KHALILZAD: I would say you need to move on three tracks, Mr. President. Track one, yes, you have -- we have to help the Iraqis deal with
the threat from ISIS. This could grow into a threat not only for Iraq, the region, and even to the United States. But to succeed with that mission, military effort is not enough. We need to work on the political track. Pressure Maliki and the other Iraqi leaders to have a truly unity government, power sharing, federalism, confederalism, and also the third track, humanitarian support and assistance to the Iraqis displaced from Mosul.
BLITZER: Chris Heben, you're a former Navy SEAL. You think if the U.S. introduces ground forces, and the White House says that's not really on the table right now, but if they were, when all is said and done, would it really make much of a difference, given the hatred, the brutality, what has been going on in Iraq for so long, a subject you know firsthand?
HEBEN: I think it would make a difference initially to stem the tide of what's happening right now. We would get some stability there, stop the forward advance by ISIS, and just stabilize everything, until we can get these other avenues in place.
And I completely agree with that three-pronged mission that needs to happen going forward, absolutely 100 percent agree, but we need to stop what's happening right now. There's nothing -- we Abu Bakr a battle plan. We said at such and such a date and at such and such a time we are going to remove 90,000 of your adversaries, which gave him plenty time to plot and plan. And a lot of his army is made up of former Iraqi generals and high-ranking officers. So, he had a very good plan and he's putting it into effect right now.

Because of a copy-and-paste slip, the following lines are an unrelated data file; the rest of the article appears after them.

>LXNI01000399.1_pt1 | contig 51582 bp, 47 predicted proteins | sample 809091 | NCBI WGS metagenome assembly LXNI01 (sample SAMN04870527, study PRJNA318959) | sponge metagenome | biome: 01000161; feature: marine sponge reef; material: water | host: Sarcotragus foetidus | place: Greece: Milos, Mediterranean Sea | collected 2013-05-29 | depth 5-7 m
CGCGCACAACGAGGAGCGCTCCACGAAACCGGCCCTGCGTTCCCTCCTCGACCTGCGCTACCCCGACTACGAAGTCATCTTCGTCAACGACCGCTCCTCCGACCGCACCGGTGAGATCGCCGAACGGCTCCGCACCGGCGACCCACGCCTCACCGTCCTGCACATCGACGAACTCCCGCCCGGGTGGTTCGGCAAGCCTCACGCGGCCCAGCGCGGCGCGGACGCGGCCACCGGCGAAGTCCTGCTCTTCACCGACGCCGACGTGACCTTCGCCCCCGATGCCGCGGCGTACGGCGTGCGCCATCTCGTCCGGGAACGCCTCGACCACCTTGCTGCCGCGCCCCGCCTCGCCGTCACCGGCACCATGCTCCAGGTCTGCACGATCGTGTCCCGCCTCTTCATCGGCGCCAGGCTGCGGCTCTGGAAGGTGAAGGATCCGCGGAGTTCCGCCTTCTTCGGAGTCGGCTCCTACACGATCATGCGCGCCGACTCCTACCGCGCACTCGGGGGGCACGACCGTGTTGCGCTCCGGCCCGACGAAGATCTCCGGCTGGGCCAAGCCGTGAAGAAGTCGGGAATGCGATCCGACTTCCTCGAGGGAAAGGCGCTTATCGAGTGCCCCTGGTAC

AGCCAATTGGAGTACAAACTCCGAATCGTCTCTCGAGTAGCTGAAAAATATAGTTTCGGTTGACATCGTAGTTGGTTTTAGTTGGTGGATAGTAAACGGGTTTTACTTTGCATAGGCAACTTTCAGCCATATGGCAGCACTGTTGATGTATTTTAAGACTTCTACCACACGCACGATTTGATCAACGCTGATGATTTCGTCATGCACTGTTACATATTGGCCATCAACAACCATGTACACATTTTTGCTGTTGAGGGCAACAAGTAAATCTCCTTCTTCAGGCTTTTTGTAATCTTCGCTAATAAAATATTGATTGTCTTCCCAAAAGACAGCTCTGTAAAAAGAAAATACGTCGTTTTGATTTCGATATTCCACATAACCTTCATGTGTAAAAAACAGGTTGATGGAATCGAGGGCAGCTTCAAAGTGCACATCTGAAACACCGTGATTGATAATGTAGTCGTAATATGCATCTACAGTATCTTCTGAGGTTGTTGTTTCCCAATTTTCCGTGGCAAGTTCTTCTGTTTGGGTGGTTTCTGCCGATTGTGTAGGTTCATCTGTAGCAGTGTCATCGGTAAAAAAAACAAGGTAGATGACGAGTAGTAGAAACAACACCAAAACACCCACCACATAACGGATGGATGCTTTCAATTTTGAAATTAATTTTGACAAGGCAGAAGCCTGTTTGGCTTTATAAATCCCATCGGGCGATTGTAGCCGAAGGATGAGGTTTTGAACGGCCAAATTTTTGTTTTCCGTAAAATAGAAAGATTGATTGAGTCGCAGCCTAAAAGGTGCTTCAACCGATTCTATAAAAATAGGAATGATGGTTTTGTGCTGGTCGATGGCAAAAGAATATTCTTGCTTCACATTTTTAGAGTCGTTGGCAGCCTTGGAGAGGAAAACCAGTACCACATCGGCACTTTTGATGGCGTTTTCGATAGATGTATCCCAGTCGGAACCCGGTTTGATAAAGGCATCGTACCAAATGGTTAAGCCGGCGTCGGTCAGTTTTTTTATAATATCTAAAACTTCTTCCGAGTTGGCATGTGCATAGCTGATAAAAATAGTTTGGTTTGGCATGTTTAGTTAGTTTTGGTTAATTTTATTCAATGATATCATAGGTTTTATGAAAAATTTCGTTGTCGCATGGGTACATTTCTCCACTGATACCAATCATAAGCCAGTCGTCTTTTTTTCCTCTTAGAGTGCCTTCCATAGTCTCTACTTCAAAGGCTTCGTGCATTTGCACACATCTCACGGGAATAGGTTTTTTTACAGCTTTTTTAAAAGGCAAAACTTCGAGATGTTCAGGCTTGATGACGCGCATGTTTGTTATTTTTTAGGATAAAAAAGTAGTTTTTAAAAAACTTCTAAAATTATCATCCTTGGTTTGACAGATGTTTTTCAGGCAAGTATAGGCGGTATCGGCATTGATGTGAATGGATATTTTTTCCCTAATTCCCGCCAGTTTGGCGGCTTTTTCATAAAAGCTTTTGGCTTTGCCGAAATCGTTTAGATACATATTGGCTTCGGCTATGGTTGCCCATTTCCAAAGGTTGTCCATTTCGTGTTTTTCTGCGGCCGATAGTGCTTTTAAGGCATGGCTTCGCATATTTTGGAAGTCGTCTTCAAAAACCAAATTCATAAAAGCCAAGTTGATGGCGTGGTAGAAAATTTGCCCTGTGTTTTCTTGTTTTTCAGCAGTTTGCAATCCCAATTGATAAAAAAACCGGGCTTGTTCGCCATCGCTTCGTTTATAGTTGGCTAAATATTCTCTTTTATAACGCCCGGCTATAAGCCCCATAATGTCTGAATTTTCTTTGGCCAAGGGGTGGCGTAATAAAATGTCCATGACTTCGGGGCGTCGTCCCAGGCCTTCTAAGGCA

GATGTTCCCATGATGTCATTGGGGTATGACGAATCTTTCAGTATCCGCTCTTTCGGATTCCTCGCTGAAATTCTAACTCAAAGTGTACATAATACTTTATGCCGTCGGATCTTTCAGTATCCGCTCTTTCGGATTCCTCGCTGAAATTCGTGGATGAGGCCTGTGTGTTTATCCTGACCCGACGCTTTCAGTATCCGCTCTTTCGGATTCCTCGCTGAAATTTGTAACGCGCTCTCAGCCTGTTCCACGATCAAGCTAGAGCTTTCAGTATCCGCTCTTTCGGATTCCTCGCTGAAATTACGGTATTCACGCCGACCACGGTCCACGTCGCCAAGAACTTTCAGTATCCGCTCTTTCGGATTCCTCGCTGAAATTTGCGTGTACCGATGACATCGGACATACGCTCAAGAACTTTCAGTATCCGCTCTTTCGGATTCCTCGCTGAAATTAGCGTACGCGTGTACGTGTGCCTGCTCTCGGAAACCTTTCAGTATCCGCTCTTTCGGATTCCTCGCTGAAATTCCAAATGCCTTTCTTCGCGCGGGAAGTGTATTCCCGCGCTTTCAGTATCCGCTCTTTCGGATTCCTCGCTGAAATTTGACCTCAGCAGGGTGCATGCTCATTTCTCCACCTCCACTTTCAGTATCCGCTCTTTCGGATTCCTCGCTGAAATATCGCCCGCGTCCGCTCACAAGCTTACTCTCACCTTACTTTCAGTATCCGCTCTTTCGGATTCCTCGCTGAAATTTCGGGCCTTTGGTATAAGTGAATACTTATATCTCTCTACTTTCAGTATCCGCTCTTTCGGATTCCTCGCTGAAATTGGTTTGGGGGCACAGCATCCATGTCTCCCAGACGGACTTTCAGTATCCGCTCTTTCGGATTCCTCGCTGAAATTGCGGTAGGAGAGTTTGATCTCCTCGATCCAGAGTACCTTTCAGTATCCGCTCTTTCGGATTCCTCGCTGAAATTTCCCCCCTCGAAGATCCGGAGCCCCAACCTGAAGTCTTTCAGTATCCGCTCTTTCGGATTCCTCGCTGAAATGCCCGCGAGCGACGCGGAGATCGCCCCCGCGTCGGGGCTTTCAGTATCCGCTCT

BLITZER: Chris Heben, thanks very much. Ken Pollack, thank to you -- Ambassador Khalilzad.
We will continue this analysis. This story, unfortunately, is not going away.
Just ahead, we will have the latest on Sergeant Bowe Bergdahl's return to the United States two weeks after he was freed.
Plus, we're getting new information about why he left his base, wound up as a Taliban prisoner. Stand by for exclusive details.
BLITZER: Got the breaking news, the Pentagon now confirming Sergeant Bowe Bergdahl is on board a military aircraft right now heading home to the United States from Germany.
Two weeks after he was freed in that controversial Taliban prisoner swap, there are many questions about his state of mind when he was actually serving in a prison in Afghanistan and Pakistan.
Kimberly Dozier of The Daily Beast is here. She has some exclusive new reporting to share with our viewers, specifically letters that he apparently wrote.
What are you learning?
KIMBERLY DOZIER, THE DAILY BEAST: Two letters, one sent in 2012, and one in 2013, delivered via the Red Cross, written by him in captivity.